“Hence, the more we can en­cour­age women, the more we can ex­pose them to the knowl­edge of you can con­nect with men­tors, they do ex­ist. So let’s built this com­mu­nity and al­low young women to build the skills they need be­fore it’s too late. Be­cause it’s im­por­tant that we have young women do­ing com­puter sci­ence and math and tech­nol­ogy in this day and age.”

Howe is prob­a­bly most rec­og­niz- able from her two years as in-arena host at Toronto Maple Leafs home games. That gig arose from a TV chat ap­pear­ance on Off The Record. Some­body sent her the link, she au­di­tioned and got the job. Howe cred­its her beauty pageant ex­pe­ri­ence for the poise and self-con­fi­dence that must have im­pressed those do­ing the hir­ing.

“I was com­fort­able with be­ing un­com­fort­able. Com­fort­able go­ing into a sit­u­a­tion where I had no idea what to ex­pect and out­side of my ed­u­ca­tional back­ground. That’s what I picked up through pageants. It’s all what a girl makes of it. Some might go into it be­cause, hey, it sounds cool. But if you go into it with the right mind­set, I gen­uinely be­lieve you can learn a lot about your­self and skills that can be used in a pro­fes­sional sense.”

Kind of like not freez­ing dur­ing the ques­tion phase of a pageant. Howe’s speak­ing mo­ment was a (lame) query about what it means to be Cana­dian. She cited all the usual stuff about di­ver­sity and em­brac­ing mul­ti­cul­tur­al­ism. Can’t blame her for the dopey ques­tion.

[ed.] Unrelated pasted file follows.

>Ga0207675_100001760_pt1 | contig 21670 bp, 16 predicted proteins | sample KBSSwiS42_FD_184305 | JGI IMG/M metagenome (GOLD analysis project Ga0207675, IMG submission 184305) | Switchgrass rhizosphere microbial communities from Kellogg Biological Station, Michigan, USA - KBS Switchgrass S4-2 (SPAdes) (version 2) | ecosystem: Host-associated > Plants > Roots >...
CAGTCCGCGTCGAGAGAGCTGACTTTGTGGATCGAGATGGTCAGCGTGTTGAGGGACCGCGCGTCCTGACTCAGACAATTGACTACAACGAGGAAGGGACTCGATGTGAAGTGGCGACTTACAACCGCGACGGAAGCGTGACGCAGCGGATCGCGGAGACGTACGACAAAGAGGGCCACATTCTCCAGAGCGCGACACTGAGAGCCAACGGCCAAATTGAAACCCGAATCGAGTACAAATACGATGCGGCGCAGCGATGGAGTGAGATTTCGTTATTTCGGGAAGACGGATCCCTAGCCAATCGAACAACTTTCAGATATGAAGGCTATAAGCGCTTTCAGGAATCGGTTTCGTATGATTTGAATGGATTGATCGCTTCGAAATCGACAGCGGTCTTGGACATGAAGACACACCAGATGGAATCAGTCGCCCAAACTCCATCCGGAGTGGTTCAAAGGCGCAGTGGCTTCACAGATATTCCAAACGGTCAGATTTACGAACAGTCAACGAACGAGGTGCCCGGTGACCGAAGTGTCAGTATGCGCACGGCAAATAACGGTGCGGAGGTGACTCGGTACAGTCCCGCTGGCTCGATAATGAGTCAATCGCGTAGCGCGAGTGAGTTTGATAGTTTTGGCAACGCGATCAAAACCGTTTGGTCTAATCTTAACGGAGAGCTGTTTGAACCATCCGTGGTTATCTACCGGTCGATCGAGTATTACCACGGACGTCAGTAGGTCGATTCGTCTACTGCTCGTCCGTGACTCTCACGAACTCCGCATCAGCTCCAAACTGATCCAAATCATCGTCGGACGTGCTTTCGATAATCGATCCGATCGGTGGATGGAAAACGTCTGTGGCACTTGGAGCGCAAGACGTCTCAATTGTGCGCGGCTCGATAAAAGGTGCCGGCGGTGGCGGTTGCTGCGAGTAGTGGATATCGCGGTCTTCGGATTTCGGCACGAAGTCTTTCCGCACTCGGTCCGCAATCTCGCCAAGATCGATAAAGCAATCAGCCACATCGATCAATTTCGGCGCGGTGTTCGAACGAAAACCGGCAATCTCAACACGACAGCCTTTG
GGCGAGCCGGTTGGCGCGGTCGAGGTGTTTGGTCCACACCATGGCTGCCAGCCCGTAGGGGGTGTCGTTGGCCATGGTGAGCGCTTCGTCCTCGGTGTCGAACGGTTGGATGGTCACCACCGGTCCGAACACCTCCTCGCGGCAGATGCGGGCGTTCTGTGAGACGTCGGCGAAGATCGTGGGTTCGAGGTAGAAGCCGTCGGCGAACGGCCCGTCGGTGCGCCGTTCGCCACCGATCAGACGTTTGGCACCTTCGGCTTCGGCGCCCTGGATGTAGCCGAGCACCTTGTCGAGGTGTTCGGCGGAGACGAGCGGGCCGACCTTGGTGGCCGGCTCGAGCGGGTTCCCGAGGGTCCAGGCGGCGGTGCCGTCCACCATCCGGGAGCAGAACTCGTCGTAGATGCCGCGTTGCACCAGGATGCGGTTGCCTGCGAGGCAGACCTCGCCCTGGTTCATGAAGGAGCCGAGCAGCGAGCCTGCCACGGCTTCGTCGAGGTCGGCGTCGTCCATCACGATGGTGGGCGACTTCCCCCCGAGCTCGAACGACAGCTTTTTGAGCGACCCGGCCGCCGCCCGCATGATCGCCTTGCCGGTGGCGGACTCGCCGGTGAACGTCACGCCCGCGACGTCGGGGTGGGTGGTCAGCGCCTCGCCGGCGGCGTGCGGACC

At the re­cent Miss Amer­ica pageant, judges got a lot more edgy in their prob­ing. Miss Texas gave an un­equiv­o­cal re­sponse to her ques­tion about white supremacy, Don­ald Trump and Char­lottesville. “I think that the white su­prem­a­cist is­sue, it was very ob­vi­ous that it was a ter­ror­ist at­tack. And I think that Pres­i­dent Don­ald Trump should have made a state­ment ear­lier ad­dress­ing the fact and mak­ing sure all Amer­i­cans feels safe in this coun­try. That is the No. 1 is­sue right now.”

So much for droopy state­ments about world peace, etc.

Raised in Toronto by a sin­gle mom, Howe fell into pageantry for prac­ti­cal rea­sons. Howe was cast­ing about for univer­sity schol­ar­ships when her mother spot­ted a news story about how Miss Ken­tucky had paid off her tu­ition debt by win­nings from his Miss Teen USA ti­tle. “It was pretty much a joke from my mom. Like, hey, you can help me with univer­sity pay­ments.”

A means to an end, ex­cept Howe gen­uinely en­joyed that en­vi­ron­ment, made friend­ships and ex­ploited the op­por­tu­ni­ties. Who’s to chas­tise her for that?

As a part-time model, she also points out the dis­so­nance between how that pro­fes­sion and pageantry is viewed. “The one thing that’s al­ways con­fused me is why pageants get a strong rep­u­ta­tion for set­ting women back. When pageants al­low women to have a voice and speak to is­sues, ver­sus mod­el­ling, where you don’t have a voice. You stand and pose. But there’s no crit­i­cism among that in­dus­try like there is against pageants.”

In Novem­ber, Howe goes off to the Miss Uni­verse con­test — pre­vi­ously owned by Trump — in Las Ve­gas. Toronto’s Natalie Gle­bova won that ti­tle in 2005.

Per­haps she’ll wear the same dress from the gown por­tion of this Miss Canada, a so­phis­ti­cated high­necked white and gold num­ber, which, Howe laughs, chan­nelled her in­ner Daen­erys Tar­garyen from Game of Thrones. “Mother of dragons! Breaker of kings! It was just this mo­ment of feel­ing el­e­gant and strong and beau­ti­ful.”

You go girl.


Miss Uni­verse Canada 2017 Lau­ren Howe fell into pageantry while cast­ing about for univer­sity schol­ar­ships.

Rosie DiManno